Sixteen and nervous, I pretended to walk with purpose toward the piano. On the right and left of me, there are people who have various expressions on their faces: boredom, anticipation, and happiness. Most are parents who are eagerly awaiting their child to play their particular piece. Before I stood up, I looked to the side and remember my mom, mouthing, “You will do great. Good luck!”

Doubt filled my head. Although I practiced my piece a thousand times, I wasn’t convinced that I could offer a seamless performance. Almost a 100 people filled the aisle, my stomach grumbled and the imaginary metronome tick-tocked in my head. My piano teacher insisted that we memorize our pieces. Terrified, I took my place at the piano bench. Foot on pedal, hands cold as ice, I strike the first note of my very first recital piece, Columbine’s Lament.

At the beginning of the piece, my tempo is perfect and fingers separate at the right moment. No hesitation, but a gradual succession of the notes that follow the pattern that I memorized. Midway through the piece, it happens. I forget. The change in the piece shifts from melody to random notes that are divorced from one another. I pause. My piano teacher, with her bee-hive bun, bronze eye shadow, and manicured nails stared at me. In her head, I know she was thinking, “You have ruined my recital.”  With misguided conviction, I funnel through my performance. The notes aren’t making sense. Ending my embarassment, I release the foot off the pedal and stand. The crowd’s obligatory clapping does very little to comfort me. I take a seat with my parents and endure the next hour of accomplished pianists play compositions that are complicated in its arrangement.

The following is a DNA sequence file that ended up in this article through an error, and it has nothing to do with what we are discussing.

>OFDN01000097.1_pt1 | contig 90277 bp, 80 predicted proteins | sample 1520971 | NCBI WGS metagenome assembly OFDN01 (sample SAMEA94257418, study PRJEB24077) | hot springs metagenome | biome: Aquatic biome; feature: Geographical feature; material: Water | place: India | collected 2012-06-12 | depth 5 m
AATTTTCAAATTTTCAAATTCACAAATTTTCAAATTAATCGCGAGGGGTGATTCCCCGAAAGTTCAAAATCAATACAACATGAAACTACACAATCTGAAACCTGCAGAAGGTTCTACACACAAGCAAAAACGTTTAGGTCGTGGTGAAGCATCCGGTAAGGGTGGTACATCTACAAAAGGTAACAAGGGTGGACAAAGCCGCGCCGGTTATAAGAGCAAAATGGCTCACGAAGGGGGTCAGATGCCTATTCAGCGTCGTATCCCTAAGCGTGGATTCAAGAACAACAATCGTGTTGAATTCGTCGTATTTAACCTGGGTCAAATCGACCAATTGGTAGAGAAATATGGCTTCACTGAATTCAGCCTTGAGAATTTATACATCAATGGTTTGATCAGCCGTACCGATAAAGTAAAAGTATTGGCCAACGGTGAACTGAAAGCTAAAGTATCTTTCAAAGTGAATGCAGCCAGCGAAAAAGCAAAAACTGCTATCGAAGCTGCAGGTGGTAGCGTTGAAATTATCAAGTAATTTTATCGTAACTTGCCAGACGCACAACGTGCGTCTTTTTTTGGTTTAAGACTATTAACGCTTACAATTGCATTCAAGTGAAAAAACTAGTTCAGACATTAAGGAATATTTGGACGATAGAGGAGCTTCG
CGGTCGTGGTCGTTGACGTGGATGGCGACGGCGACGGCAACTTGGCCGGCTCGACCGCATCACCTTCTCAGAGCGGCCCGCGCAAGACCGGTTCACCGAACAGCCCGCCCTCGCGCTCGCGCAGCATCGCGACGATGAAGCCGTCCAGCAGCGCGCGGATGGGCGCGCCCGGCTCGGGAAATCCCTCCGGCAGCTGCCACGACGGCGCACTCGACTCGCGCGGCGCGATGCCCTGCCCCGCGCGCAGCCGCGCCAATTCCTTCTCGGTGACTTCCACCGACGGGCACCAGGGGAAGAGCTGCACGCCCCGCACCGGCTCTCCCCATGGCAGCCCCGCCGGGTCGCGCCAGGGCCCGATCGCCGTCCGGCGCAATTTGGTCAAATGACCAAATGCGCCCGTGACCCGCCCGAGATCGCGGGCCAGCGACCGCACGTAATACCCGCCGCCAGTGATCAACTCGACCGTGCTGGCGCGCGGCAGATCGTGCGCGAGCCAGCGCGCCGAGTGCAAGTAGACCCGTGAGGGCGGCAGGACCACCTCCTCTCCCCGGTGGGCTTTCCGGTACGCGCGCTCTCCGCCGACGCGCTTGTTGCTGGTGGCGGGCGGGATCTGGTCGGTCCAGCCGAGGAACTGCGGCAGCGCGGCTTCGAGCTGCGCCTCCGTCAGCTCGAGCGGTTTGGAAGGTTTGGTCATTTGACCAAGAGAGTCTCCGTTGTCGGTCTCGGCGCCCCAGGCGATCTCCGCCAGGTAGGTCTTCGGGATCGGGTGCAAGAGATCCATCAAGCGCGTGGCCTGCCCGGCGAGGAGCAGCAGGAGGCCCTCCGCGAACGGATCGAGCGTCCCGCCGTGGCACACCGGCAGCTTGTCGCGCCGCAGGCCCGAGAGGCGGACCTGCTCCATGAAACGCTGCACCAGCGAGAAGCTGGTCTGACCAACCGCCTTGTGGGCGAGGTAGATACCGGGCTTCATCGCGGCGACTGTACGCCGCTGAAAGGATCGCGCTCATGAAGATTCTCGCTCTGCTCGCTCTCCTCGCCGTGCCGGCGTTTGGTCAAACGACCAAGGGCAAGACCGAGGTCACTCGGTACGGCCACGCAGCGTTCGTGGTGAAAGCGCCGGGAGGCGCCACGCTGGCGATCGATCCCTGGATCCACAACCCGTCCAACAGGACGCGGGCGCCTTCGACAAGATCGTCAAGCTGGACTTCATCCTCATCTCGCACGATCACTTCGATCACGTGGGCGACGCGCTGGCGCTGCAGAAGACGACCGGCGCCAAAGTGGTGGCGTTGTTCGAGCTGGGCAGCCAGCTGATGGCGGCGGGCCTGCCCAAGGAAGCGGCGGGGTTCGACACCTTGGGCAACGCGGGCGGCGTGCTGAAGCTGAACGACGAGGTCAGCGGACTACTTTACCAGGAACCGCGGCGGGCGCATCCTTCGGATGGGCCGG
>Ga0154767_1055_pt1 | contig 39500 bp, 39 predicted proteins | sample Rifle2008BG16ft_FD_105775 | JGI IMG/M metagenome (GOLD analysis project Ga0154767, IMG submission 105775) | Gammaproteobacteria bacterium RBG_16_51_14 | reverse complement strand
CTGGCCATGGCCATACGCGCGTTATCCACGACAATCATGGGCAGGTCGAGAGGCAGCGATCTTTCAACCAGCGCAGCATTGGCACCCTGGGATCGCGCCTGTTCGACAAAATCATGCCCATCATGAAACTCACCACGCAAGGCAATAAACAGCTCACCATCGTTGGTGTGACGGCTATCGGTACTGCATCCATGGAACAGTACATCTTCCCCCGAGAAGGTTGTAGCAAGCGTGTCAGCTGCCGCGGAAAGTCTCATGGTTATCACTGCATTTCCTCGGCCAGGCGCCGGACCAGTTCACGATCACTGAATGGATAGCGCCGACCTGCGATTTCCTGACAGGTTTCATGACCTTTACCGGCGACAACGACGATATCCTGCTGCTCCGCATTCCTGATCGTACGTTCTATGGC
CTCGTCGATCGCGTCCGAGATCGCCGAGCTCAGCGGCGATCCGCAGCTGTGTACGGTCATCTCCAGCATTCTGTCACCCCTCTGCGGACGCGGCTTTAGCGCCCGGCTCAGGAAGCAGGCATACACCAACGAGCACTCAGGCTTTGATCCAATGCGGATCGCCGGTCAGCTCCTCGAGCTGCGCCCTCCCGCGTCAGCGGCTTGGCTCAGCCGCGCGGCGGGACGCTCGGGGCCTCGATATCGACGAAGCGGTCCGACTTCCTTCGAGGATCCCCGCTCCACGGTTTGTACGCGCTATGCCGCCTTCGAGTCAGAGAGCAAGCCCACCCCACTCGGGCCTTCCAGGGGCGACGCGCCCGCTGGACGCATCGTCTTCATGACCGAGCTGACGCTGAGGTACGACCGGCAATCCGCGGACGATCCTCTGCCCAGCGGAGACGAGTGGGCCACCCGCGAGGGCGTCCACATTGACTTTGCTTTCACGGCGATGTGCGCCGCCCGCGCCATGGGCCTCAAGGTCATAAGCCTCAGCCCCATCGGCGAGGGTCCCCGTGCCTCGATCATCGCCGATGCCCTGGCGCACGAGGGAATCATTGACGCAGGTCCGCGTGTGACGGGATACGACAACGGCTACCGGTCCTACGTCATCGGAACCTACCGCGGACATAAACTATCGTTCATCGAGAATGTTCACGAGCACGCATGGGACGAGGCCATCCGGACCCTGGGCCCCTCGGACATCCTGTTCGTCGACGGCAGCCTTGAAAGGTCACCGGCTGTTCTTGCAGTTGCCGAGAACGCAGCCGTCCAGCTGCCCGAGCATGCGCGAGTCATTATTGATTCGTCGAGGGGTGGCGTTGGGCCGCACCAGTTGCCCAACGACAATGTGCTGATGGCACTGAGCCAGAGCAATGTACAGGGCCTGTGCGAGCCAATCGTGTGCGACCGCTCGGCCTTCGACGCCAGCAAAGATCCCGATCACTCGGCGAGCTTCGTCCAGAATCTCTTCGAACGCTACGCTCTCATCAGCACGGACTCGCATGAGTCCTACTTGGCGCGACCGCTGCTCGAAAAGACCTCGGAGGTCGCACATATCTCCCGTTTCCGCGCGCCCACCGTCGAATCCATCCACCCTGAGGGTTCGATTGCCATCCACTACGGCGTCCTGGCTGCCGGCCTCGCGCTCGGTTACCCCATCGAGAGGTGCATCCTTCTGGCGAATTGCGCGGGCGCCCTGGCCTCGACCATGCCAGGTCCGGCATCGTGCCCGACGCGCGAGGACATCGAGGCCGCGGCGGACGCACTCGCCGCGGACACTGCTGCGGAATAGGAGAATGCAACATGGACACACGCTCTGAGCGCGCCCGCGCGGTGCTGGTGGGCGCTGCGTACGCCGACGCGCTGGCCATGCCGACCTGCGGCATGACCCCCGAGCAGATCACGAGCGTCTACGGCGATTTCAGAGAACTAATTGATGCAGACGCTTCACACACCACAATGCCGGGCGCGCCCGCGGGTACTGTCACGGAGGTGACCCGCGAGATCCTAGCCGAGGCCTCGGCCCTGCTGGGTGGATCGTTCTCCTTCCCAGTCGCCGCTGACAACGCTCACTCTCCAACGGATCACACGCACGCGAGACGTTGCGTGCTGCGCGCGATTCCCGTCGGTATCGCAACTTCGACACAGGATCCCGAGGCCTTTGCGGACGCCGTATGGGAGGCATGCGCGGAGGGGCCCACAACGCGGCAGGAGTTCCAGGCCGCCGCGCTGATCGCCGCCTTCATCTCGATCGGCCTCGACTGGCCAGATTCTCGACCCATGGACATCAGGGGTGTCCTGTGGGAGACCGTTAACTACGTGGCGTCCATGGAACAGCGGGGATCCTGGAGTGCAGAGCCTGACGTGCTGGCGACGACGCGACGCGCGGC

Many years later, I carry this performance with me, like an internal badge. There was something I recognized years later from that recital day. The swift change between the notes, from the primary keys to the sharps and flats, indicated a change. Sometimes it resonated loudly, other times quiet, depending on the strength of how I maneuvered my hands on the keys. My confidence, fear, hesitation, failure, resolve all peeked during this performance. The change from one emotion to the other happened, even when I didn’t always fully realize what was happening. The entire bandwith of life, its changes, and how we react can be encompassed within one piano piece.

The change is sometimes clear, the sharps pierce a little more, the flats bellow, at times, louder. Just like life.

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This piece is part of Momalom’s Five for Five Series. This is my response to the word, change.

 

 

Image by Milianodehorcana

 

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